Craig Federighi, Apple’s senior vice president of Software Engineering, speaks during an announcement of new products at the Apple Worldwide Developers Conference Monday, June 4, 2018, in San Jose, Calif.
Marcio Jose Sanchez | AP
Starting next year, Apple will remove apps from its App Store that track users without first receiving permission, a move that promises to bolster iPhone user privacy but will likely shake the app advertising industry.
To target ads and measure how effective they are, app developers and other industry players currently often use an Identifier for Advertisers (IDFA), or a string of letters and numbers that’s different on every Apple device.
In an update to the iPhone operating system expected “early next year,” app makers will be forced to ask permission to access a user’s IDFA through a pop-up. A significant portion of users will likely decide to opt-out, reducing the effectiveness and profitability of targeted ads. The change takes a privacy option that was previously buried in settings and puts it front and center when users open each app.
On Tuesday, Apple’s senior vice president of software engineering Craig Federighi said apps that don’t comply with the new requirements, which Apple calls App Tracking Transparency (ATT), can be removed from the App Store, which is the only way to install software on an iPhone.
The move pits app developers who make money through targeted ads against Apple, which has increasingly built privacy features into its products as a way to differentiate them from competitors. Critics include Facebook, which said that the change could reduce revenue by 50% in one of its advertising businesses.
“Some in the ad industry are lobbying against these efforts—claiming that ATT will dramatically hurt ad-supported businesses—but we expect that the industry will adapt as it did when we introduced intelligent tracking prevention, providing effective advertising without invasive tracking,” Federighi said in a speech at a European privacy conference.
Some examples of tracking that app makers would be required to get permission from the user before doing, according to Apple:
- Displaying targeted advertisements in apps based on user data collected from apps and websites owned by other companies.
- Sharing device location data or email lists with a data broker.
- Sharing a list of emails, advertising IDs, or other IDs with a third-party advertising network that uses the information to retarget those users in other developers’ apps or to find similar users.
“Early next year, we’ll begin requiring all apps that want to do that to obtain their users’ explicit permission, and developers who fail to meet that standard can have their apps taken down from the App Store,” Federighi said.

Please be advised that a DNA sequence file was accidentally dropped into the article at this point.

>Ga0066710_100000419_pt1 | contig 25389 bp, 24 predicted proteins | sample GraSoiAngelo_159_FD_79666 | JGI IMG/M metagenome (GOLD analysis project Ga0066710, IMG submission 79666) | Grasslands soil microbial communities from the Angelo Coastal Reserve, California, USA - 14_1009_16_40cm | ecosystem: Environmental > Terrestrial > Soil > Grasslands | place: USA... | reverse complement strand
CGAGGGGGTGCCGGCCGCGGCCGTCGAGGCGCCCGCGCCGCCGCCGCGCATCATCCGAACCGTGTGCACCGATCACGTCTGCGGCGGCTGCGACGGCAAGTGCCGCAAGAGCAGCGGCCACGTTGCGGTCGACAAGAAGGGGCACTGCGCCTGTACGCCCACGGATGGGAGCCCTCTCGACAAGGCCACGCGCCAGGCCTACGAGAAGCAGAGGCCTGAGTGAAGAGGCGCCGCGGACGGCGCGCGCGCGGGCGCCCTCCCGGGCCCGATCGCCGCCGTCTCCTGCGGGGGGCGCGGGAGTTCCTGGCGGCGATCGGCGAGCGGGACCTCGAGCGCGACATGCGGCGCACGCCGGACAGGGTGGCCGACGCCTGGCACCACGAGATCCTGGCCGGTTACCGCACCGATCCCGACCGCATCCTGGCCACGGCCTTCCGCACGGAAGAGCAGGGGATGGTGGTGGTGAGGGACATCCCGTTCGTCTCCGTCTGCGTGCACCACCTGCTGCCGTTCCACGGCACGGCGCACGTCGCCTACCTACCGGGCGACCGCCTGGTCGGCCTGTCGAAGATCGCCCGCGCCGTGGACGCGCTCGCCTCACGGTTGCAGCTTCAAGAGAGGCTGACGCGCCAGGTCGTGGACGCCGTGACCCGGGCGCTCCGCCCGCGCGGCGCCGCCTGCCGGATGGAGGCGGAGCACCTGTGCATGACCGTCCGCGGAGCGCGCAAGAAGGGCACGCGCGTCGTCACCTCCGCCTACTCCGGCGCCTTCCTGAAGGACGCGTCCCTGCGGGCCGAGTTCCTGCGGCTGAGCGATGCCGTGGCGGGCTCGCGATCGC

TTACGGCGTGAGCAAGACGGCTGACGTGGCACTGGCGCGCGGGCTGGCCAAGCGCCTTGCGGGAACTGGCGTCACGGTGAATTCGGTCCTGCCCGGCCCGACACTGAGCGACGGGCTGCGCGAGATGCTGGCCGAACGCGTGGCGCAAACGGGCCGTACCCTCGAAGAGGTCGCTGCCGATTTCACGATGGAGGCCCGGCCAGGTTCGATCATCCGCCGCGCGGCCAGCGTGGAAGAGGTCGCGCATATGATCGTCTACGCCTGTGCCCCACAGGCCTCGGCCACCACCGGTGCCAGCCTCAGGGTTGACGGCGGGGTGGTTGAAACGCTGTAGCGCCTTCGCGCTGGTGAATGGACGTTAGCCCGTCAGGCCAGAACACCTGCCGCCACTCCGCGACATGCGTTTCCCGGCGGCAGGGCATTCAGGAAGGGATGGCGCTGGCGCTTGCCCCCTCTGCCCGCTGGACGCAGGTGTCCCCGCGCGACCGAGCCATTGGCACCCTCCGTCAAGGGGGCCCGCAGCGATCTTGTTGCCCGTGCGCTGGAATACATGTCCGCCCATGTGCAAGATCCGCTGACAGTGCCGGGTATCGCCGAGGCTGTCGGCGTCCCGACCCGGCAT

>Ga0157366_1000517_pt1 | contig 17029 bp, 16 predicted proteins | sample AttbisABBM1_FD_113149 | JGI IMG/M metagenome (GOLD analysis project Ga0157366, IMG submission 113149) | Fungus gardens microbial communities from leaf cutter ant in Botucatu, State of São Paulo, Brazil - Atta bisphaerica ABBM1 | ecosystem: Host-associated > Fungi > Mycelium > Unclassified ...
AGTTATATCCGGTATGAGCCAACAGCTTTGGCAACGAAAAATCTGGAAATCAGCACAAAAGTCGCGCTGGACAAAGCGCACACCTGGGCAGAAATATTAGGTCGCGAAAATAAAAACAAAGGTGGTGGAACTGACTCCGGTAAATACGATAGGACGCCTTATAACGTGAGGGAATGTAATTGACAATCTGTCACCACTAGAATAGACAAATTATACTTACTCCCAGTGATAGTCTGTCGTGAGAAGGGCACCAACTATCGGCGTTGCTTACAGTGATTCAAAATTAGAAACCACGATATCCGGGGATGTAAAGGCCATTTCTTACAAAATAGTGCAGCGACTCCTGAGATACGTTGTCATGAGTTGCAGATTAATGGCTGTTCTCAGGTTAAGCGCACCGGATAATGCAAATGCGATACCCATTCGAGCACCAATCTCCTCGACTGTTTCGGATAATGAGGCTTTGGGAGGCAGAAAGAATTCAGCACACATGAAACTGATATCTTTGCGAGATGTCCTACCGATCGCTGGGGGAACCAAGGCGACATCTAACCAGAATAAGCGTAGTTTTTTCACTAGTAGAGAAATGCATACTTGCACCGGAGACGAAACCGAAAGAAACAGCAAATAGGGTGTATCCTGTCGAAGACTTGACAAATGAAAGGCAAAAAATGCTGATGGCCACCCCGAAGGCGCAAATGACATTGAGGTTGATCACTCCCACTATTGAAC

The disclosure that Apple can remove non-compliant apps also raises the stakes for a date expected early next year when app developers will have to explicitly ask permission to use the IDFA to perform tracking, forcing developers to rebuild part of their ad targeting systems to comply with Apple’s requirements.
Apple’s iPhones account for just over 25% of smartphones around the world, according to StatCounter, but its market share is higher in countries such as the United States. In addition, iPhone users are often wealthier and seen as more valuable customers. If app developers are removed from the App Store, they will lose a major market.
Apple’s ATT is the latest in a line of moves that reduces the ability of advertisers to collect data on iPhone users. In 2017, Apple introduced a feature called ITP that used machine learning to block ad trackers on Apple’s Safari browser. On Tuesday, Apple started requiring app developers to submit a detailed questionnaire about its privacy practices and the data they and third-party partners collect before being approved on the App Store.
Apple has been criticized on both sides of the IDFA issue. In France, advertising companies and publishers filed a competition complaint in October alleging that the planned move away from the IDFA uses privacy as a cover for anticompetitive conduct to hurt smaller technology companies.
Last month, Apple was also hit by complaints by activists in Europe which claimed that the IDFA — the current system — doesn’t comply with European privacy laws.
“We delayed the release of ATT to early next year to give developers the time they indicated they needed to properly update their systems and data practices, but we remain fully committed to ATT and to our expansive approach to privacy protections,” Jane Horvath, senior director of privacy at Apple, said in response.
Apple has not publicly said when ATT will go into effect.